LLM, CPA and MST?


I am a JD-MBA (with an unrelated undergrad degree) who recently began working for an accounting firm. I hope to at some point get an LLM in tax and either go into tax practice (particularly as it relates to estate planning) at a law firm or become a law professor. My current firm has a heavy emphasis on learning and would like for me to get CPA certification. They will pay for the exam in full and for the prep course provided I stay there for 2 years. Depending on how one reads their rules they may also give me a bonus if I pass. However, since I was not an accounting major in undergrad I remain a few (11) credits shy of that required to take the exam. My employer will, to make up for these credits and some, put me into an MST program (if I so desire) and pay the whole bill in full. It would take 3 years but since the MST is about twice as many credits as I need for the CPA, I could probably take the exam and (hopefully) pass it before those 3 years are up.

So here is my question- like I originally stated, I hope to at some point go into the legal side of tax more than compliance (although this does have some research as well). Is there any benefit to getting a CPA and/or MST in addition to the LLM? I find it hard to say no to free credentials (plus I love school and studying). I know that the MST-CPA route approaches tax from a different angle than the LLM but not sure how to reconcile the two. If I do get the CPA-MST would it put me at any advantage or disadvantage for getting into an LLM program or finding work post-LLM in the legal side of tax?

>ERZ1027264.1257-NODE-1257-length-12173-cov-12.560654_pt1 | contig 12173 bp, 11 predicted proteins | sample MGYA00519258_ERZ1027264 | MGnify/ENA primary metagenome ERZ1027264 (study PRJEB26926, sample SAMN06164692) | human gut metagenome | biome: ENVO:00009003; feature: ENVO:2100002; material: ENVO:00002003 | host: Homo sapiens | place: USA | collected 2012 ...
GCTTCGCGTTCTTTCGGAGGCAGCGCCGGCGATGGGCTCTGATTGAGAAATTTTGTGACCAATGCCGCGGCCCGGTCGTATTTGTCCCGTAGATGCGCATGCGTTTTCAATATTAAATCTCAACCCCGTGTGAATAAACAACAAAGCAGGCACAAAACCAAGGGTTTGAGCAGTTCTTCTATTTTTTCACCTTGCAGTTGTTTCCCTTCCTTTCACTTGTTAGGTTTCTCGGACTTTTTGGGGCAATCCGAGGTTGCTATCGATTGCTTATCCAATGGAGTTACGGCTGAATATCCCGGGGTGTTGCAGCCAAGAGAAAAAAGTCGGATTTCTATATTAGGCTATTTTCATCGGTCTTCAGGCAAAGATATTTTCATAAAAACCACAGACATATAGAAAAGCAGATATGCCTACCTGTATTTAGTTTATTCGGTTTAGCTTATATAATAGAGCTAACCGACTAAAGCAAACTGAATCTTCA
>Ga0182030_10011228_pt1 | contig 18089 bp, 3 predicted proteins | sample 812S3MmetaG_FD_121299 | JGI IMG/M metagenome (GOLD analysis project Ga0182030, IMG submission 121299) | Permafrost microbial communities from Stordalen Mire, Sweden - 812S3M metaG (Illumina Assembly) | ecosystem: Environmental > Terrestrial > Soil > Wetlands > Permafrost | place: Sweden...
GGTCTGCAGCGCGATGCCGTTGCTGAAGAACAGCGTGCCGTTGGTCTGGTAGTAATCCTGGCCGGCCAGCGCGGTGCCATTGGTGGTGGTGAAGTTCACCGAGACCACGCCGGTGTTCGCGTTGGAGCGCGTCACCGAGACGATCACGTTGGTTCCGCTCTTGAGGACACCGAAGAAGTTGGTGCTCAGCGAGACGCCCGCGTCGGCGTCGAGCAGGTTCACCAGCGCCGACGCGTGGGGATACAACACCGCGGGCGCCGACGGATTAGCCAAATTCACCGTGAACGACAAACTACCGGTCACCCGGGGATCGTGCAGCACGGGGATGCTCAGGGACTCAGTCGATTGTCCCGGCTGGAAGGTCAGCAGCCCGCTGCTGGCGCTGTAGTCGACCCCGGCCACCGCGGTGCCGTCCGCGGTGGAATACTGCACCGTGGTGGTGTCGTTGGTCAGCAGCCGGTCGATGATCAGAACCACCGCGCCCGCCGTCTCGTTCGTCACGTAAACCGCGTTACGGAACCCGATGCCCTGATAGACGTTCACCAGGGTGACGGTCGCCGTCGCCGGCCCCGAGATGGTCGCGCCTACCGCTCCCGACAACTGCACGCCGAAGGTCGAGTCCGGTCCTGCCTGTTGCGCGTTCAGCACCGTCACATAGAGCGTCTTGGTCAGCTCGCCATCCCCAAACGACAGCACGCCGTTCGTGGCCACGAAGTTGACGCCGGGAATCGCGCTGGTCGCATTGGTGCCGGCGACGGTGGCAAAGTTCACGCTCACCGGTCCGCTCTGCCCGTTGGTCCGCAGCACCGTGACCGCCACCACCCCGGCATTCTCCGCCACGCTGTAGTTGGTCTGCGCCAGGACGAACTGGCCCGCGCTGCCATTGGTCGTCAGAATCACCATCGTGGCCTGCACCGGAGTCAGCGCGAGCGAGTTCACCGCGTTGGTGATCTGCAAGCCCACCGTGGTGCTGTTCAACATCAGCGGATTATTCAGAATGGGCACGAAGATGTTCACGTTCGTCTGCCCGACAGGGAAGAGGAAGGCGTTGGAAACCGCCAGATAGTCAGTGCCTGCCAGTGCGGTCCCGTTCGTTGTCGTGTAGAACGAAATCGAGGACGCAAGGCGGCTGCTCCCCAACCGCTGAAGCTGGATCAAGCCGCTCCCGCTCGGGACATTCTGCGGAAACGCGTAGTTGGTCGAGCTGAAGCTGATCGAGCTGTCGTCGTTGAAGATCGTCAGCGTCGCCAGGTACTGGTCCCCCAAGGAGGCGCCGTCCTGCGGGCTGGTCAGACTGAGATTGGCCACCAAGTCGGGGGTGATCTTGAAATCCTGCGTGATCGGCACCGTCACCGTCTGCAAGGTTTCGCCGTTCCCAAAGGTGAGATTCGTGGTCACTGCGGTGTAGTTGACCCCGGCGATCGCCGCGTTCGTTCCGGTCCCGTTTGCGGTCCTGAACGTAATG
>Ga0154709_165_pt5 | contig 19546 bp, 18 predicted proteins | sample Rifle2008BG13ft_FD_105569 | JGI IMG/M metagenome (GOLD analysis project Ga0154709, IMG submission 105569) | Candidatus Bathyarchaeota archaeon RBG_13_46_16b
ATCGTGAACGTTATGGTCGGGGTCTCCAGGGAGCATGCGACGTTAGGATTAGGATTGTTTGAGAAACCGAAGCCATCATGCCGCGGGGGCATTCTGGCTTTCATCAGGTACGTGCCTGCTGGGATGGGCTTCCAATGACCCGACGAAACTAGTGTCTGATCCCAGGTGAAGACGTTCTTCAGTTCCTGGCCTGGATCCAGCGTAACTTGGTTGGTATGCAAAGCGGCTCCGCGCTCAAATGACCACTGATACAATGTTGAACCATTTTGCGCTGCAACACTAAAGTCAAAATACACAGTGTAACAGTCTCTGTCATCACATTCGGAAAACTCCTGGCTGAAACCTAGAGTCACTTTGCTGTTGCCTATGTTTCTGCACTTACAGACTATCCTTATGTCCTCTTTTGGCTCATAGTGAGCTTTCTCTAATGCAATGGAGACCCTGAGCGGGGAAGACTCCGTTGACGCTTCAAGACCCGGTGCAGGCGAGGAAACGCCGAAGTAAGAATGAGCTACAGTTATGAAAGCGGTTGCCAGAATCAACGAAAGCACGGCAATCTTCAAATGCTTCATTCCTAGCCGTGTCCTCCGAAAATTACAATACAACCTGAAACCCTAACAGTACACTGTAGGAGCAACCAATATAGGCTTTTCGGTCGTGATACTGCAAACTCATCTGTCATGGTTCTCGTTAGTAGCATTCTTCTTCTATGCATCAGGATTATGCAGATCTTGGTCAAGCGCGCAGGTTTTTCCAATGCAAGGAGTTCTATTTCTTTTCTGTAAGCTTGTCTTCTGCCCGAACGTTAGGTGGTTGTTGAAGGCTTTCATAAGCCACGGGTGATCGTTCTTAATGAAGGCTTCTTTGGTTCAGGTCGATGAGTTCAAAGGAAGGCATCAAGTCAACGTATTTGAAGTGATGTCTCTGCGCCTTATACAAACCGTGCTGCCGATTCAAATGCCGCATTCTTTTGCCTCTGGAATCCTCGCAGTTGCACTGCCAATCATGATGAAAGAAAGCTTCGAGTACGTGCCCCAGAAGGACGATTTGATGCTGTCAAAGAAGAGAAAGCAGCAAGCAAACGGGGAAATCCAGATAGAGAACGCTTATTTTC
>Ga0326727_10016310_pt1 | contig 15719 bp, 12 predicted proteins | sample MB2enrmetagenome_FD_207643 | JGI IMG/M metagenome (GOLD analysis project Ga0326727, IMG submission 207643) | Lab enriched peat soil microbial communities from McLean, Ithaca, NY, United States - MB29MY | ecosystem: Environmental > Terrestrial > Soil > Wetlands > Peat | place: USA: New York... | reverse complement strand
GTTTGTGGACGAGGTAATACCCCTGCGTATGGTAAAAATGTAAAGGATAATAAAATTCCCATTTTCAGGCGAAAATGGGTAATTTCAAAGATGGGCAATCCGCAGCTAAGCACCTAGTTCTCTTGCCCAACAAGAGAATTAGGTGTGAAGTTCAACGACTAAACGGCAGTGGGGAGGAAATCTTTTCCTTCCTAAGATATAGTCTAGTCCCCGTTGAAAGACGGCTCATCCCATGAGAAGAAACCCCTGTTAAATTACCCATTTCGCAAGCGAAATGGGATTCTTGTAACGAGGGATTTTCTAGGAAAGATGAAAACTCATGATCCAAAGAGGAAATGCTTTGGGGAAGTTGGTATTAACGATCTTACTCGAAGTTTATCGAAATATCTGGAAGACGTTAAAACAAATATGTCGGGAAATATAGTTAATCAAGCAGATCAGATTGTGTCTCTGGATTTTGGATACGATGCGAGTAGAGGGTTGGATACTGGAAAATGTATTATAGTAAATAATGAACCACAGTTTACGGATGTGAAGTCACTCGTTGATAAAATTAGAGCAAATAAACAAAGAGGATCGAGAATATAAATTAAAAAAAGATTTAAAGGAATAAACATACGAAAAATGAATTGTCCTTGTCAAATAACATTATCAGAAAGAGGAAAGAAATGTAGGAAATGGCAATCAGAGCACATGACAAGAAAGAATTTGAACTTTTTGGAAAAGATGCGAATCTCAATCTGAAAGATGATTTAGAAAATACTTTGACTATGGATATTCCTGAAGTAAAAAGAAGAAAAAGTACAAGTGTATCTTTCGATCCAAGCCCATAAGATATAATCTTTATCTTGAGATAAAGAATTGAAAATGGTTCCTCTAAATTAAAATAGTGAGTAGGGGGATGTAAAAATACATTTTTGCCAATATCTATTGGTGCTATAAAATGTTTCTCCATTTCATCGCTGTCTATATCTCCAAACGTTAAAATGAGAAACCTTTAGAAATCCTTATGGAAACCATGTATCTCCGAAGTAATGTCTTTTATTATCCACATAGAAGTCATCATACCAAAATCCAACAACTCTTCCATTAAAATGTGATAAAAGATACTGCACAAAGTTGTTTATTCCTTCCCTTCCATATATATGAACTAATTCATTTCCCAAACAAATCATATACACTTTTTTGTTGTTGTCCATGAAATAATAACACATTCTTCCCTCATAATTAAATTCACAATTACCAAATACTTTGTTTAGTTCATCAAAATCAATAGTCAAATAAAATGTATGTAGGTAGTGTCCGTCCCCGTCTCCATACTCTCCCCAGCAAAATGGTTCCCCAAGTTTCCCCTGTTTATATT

Any input you might have would be greatly appreciated"

Thanks
I am a JD-MBA (with an unrelated undergrad degree) who recently began working for an accounting firm. I hope to at some point get an LLM in tax and either go into tax practice (particularly as it relates to estate planning) at a law firm or become a law professor. My current firm has a heavy emphasis on learning and would like for me to get CPA certification. They will pay for the exam in full and for the prep course provided I stay there for 2 years. Depending on how one reads their rules they may also give me a bonus if I pass. However, since I was not an accounting major in undergrad I remain a few (11) credits shy of that required to take the exam. My employer will, to make up for these credits and some, put me into an MST program (if I so desire) and pay the whole bill in full. It would take 3 years but since the MST is about twice as many credits as I need for the CPA, I could probably take the exam and (hopefully) pass it before those 3 years are up.

So here is my question- like I originally stated, I hope to at some point go into the legal side of tax more than compliance (although this does have some research as well). Is there any benefit to getting a CPA and/or MST in addition to the LLM? I find it hard to say no to free credentials (plus I love school and studying). I know that the MST-CPA route approaches tax from a different angle than the LLM but not sure how to reconcile the two. If I do get the CPA-MST would it put me at any advantage or disadvantage for getting into an LLM program or finding work post-LLM in the legal side of tax?

Any input you might have would be greatly appreciated"

Thanks
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runnergirl
I would say that if your firm is paying for the MST, go ahead. I have my MST and JD, and will be enrolling in a Tax LLM in 2012. So, obviously I don't know what the LLM classes are like and how they compare to the MST courses, maybe someone who has gone through the LLM classes can give more insight or I'd be happy to update you down the road if you're still interested.